Original jurisdiction in case of Concerned Taxpayers of Allegheny County, a nonprofit corporation v. Commonwealth of Pennsylvania and Grace Sloan, State Treasurer.
Joseph M. Loughren, with him Robert E. Wayman, and Wayman, Irvin & McAuley, for plaintiff.
Melvin R. Shuster, Deputy Attorney General, with him J. Justin Blewitt, Jr., Deputy Attorney General, and Robert P. Kane, Attorney General, for defendant.
President Judge Bowman and Judges Crumlish, Jr., Wilkinson, Jr., Rogers and Blatt. Opinion by President Judge Bowman.
[ 33 Pa. Commw. Page 520]
The Concerned Taxpayers of Allegheny County (Taxpayers), a nonprofit corporation organized "for the purpose of promoting responsible tax policies within the Commonwealth of Pennsylvania," has filed a Bill In Equity, seeking to enjoin the defendants, the Commonwealth and State Treasurer, from disbursing funds in accordance with Section 6 of the Act of June 29, 1976, (Act), P.L. 452, 65 P.S. § 364, alleging said Act to be unconstitutional.*fn1
The Act recreates the Commonwealth Compensation Commission (CCC),*fn2 requiring that it "make an exhaustive study of the salaries, emoluments, mileage, per diem, travel and other expense allowances
[ 33 Pa. Commw. Page 521]
and reimbursements" payable to members of the executive, legislative and judicial branches of the Commonwealth. The CCC is then required to make a periodic report of these studies to the respective branches of government. Unless rejected in whole or in part by concurrent resolution of the General Assembly, or if specific legislation differs from the pay schedule contained within the report, the report itself then takes effect and has the force and effect of law.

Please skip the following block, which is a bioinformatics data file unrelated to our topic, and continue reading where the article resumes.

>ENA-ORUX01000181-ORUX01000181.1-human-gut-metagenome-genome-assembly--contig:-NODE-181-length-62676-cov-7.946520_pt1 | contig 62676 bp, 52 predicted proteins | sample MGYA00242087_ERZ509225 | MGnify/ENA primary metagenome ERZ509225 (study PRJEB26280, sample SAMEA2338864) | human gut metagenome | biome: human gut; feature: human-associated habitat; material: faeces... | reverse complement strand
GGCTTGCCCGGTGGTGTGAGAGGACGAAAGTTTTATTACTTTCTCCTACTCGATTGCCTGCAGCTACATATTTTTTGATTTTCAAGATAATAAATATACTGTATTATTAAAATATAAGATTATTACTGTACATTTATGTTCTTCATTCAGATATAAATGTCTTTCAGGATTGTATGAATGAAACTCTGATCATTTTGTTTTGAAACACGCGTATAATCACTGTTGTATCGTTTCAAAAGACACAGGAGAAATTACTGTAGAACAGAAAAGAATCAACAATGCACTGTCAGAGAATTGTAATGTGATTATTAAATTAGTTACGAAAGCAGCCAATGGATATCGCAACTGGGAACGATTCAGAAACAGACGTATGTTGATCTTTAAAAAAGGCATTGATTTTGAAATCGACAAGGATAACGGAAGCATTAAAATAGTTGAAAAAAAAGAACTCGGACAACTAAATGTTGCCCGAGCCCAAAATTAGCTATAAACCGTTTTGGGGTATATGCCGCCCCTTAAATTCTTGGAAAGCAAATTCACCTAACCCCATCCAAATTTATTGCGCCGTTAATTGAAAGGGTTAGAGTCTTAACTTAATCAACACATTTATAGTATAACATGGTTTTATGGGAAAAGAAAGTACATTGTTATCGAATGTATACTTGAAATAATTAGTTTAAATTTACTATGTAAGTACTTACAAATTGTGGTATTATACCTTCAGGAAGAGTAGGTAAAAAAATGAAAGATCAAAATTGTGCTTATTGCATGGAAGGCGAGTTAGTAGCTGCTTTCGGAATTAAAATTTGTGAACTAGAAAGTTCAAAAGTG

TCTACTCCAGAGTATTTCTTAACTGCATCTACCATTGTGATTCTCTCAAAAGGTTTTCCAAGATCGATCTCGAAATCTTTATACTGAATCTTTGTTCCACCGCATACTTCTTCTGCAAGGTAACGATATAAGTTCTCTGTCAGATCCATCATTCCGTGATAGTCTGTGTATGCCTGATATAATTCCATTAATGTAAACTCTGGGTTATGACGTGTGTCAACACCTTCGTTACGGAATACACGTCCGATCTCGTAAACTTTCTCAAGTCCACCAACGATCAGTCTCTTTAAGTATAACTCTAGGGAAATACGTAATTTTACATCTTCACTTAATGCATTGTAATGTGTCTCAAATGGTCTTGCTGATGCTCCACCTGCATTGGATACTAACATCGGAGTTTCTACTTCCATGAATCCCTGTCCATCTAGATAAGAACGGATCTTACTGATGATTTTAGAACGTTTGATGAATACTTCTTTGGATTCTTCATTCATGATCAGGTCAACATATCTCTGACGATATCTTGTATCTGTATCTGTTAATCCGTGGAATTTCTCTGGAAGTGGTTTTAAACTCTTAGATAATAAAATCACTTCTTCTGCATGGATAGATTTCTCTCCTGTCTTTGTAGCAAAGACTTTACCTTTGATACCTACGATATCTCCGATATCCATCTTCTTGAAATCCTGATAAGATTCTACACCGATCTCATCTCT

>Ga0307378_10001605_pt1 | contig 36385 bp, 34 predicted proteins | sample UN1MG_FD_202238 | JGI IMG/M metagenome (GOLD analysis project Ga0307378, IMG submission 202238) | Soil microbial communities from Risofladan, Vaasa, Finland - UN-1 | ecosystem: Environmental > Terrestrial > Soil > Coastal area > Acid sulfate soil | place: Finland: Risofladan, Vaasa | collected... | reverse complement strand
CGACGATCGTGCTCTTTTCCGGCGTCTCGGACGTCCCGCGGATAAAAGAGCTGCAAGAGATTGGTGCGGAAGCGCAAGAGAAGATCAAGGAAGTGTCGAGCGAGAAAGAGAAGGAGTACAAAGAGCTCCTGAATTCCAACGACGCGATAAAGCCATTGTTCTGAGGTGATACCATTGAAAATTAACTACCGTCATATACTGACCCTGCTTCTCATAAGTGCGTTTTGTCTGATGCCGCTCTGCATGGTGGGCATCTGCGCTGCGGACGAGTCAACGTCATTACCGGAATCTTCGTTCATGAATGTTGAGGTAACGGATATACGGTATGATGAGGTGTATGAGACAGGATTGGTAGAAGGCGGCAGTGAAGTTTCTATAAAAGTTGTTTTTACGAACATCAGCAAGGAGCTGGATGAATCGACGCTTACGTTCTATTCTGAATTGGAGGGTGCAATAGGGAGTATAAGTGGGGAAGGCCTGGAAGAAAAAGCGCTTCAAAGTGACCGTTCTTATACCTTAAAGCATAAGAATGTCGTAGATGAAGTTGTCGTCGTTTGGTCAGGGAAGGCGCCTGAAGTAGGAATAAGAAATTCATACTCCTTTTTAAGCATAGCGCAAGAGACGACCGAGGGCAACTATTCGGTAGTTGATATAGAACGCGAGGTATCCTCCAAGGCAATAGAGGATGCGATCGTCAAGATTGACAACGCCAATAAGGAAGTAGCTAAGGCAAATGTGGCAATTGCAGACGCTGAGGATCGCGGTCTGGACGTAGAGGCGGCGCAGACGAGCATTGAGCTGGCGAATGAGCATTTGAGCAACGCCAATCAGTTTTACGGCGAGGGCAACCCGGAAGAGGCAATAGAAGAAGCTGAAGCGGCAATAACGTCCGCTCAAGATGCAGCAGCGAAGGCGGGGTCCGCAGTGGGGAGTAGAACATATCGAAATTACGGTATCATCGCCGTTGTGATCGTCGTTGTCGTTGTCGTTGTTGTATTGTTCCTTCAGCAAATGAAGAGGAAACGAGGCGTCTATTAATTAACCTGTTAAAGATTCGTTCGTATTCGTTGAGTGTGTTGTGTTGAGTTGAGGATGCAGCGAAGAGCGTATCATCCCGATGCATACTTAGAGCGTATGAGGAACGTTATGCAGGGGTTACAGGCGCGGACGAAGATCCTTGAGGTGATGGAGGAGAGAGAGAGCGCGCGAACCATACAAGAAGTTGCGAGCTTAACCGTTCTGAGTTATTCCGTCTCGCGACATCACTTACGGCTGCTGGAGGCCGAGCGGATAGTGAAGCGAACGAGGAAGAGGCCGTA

The Taxpayers complain that this delegation of power to the CCC violates Article II, Section 1 of the Pennsylvania Constitution by delegating a legislative function without adequate guidelines, as well as Article II, Section 8 which provides that members of the General Assembly shall receive such salaries and mileage as fixed by law and no other compensation. It is further alleged that the creation of the CCC not only violates the constitutional system of checks and balances set forth in Article III, Section 9, but is also in derogation of Article III, Section 24 requiring a lawful appropriation before public monies may be paid out.
In answer to this panoply of constitutional challenges defendants have filed preliminary objections demurring generally and challenging this Court's jurisdiction to entertain this action.
The defendants' initial jurisdictional challenge is predicated upon Article I, Section 11 of the Pennsylvania Constitution which incorporates the doctrine of sovereign immunity, and permits suits against the Commonwealth only insofar as the Legislature may by law specifically so direct. See Department of ...